Published in  
Culture
 on  
January 8, 2021

Maldha Mohamed captures our eyes and soul

Maldha's art is unique and precious, helping unfold the untold stories of our eyes

Eyes have always attracted my attention, as I always believed that they were something more than just organs we need to see, that they are actual doors to someone’s inner soul. While doing my usual research on the web, I was immediately drawn to Maldha’s extraordinary drawings depicting amongst other things just that; eyes. But then again, this sentence cannot really describe the magnitude of talent Maldha possesses, because when someone looks at her paintings, one is immediately immersed into a different space, a place where someone’s thoughts try to decide about the character of the person’s eyes who Maldha painted. Is this person sad, happy, determined, loyal to his/her cause, eager to face the challenges ahead? Is this person himself/herself?

I must say, I am extremely glad and thankful that such a great artist like Maldha honored our magazine with her accepting our invitation and being kind enough to have this interview with us as well.

© Maldha Mohamed

Hello Maldha. I am really honored to be featuring you in our magazine, since you are a very talented and established artist! Reading your biography and looking at your pictures, it is clear to me that you are a person who amongst other things is influenced by dreams, emotions, surrealism and who succeeds in taming all of them at once and transferring them in a painting. How do you manage to achieve such a difficult task and deliver these remarkable paintings?! 

To be very honest, I do not have an organized process when it comes to creating. I usually begin by envisioning what I want to create and how I want it to look. I then make loose strokes and shape it into a silhouette almost, before I begin layering and detailing. Usually when my paintings are done, they look almost unidentifiable compared to how it looked when I first began. I paint as it comes to me, whether in gradual fragments or all at once. It is then that I start to fully sculpt and finish my pieces. Conducting my process this way actually makes my pieces feel more authentic than having an organized process. If my process is organized, it ends up feeling almost repetitive and kind of puts me off from creating.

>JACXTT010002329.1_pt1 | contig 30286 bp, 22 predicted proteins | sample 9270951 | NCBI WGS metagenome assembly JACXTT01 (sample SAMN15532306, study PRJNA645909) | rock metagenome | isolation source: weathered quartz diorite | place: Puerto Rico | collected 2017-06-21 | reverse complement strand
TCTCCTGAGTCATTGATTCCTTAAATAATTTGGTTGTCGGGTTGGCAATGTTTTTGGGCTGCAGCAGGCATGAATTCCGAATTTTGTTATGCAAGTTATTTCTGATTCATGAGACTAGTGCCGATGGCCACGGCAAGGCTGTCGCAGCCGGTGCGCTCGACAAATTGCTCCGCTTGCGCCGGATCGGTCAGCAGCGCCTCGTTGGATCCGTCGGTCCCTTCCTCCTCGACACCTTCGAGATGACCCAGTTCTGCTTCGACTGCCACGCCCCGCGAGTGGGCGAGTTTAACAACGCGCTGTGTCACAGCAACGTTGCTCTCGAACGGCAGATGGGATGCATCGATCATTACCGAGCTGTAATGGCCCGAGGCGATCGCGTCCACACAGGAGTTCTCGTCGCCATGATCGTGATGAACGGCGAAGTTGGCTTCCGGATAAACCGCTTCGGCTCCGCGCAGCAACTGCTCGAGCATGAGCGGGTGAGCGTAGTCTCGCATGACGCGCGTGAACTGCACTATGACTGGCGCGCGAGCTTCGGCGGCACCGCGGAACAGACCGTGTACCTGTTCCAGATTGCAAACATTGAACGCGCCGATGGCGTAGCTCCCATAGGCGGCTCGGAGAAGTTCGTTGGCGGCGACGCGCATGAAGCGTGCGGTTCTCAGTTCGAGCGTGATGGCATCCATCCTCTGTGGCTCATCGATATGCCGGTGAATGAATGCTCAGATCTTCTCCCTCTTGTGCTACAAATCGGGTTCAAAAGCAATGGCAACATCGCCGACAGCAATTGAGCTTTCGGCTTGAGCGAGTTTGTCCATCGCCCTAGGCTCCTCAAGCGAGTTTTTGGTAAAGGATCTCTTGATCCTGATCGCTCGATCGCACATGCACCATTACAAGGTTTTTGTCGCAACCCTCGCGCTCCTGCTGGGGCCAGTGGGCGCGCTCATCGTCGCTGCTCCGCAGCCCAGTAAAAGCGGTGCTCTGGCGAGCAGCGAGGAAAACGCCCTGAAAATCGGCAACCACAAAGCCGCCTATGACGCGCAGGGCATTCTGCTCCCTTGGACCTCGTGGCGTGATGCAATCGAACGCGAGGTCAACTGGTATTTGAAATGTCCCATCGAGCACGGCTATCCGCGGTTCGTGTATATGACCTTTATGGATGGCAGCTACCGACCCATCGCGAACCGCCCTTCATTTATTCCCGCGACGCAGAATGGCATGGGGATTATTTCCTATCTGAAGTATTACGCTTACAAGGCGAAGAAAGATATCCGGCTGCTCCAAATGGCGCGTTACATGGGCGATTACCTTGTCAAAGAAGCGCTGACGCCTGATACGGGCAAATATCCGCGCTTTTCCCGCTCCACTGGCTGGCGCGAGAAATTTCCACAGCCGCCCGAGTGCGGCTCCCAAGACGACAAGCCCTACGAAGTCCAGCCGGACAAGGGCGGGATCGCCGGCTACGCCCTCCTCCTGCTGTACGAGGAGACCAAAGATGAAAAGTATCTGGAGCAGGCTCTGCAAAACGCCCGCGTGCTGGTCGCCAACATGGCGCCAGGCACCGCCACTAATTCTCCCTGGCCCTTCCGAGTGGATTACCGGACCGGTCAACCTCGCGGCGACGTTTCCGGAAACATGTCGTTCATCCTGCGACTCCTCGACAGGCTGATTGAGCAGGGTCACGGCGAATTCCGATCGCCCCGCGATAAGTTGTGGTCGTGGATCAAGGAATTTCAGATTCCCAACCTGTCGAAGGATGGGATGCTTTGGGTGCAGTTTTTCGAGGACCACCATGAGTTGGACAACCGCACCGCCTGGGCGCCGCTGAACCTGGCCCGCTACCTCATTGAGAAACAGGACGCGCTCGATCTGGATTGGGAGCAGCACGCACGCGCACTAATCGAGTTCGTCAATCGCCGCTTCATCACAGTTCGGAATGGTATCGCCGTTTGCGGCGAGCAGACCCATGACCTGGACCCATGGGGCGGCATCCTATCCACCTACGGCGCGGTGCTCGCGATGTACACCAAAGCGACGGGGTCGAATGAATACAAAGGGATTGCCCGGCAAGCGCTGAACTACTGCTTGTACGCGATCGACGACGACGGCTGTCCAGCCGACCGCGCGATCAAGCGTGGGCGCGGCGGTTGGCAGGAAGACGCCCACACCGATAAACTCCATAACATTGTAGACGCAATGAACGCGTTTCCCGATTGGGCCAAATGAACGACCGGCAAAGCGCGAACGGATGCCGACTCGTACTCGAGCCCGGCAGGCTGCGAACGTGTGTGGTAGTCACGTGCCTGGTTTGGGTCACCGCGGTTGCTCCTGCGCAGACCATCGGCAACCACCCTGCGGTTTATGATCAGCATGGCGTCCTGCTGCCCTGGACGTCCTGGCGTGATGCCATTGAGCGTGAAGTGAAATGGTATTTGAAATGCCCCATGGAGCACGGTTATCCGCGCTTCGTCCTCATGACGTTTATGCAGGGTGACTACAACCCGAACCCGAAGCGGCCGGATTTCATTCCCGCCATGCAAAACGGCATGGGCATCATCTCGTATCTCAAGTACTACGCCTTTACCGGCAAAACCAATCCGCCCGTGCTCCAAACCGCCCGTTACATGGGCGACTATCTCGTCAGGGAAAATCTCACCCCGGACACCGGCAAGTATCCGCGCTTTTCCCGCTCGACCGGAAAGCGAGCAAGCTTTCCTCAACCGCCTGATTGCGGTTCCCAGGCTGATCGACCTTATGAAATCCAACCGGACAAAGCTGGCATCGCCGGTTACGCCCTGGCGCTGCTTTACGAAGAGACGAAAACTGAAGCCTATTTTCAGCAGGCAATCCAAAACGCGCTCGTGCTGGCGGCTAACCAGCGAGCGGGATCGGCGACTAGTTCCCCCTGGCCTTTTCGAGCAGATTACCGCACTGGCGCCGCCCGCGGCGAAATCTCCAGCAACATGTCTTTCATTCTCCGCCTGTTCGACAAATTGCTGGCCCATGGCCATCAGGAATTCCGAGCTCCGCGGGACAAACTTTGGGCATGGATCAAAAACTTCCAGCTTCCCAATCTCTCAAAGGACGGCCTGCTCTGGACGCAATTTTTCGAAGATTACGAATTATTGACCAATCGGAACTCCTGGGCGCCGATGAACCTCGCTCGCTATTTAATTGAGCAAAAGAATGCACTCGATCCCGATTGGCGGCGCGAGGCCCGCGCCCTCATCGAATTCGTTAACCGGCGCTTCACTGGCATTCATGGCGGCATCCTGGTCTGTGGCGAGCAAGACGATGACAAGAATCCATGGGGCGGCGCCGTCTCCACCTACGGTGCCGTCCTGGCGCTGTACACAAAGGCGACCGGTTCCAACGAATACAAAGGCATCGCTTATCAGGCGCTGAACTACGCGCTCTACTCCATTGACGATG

© Maldha Mohamed

Eyes are said to be windows of the soul. Your paintings of various eyes however give me the impression that you are not just presenting these windows of the souls, but you are rather inviting the viewer to dive deeper in those eyes and search to find his / her own truth. To dive deeper in those eyes and identify his / her own feelings, to search his / her own identity even though these eyes you are painting are not his / hers. What do you think about this statement? What are you really trying to achieve with your paintings in general?

I would like my work to evoke a sense of mystery and curiosity. I do not want to create art that looks aesthetically pleasing. I create my concepts so that every single person who observes my work is able to interpret it in whatever way they want. For example, I may paint an eye that shows general signs of “happiness”. Perhaps through the way the eyebrows are positioned, or the way the corners of the eye is crinkled. Yet there are always people who surprise you. They might comment on that particular image saying, “I think this person is enduring internal suffering and everything is not what it appears to be”. That is what I want to evoke and achieve with my paintings. The curiosity to interpret the pieces as they see fit.

© Maldha Mohamed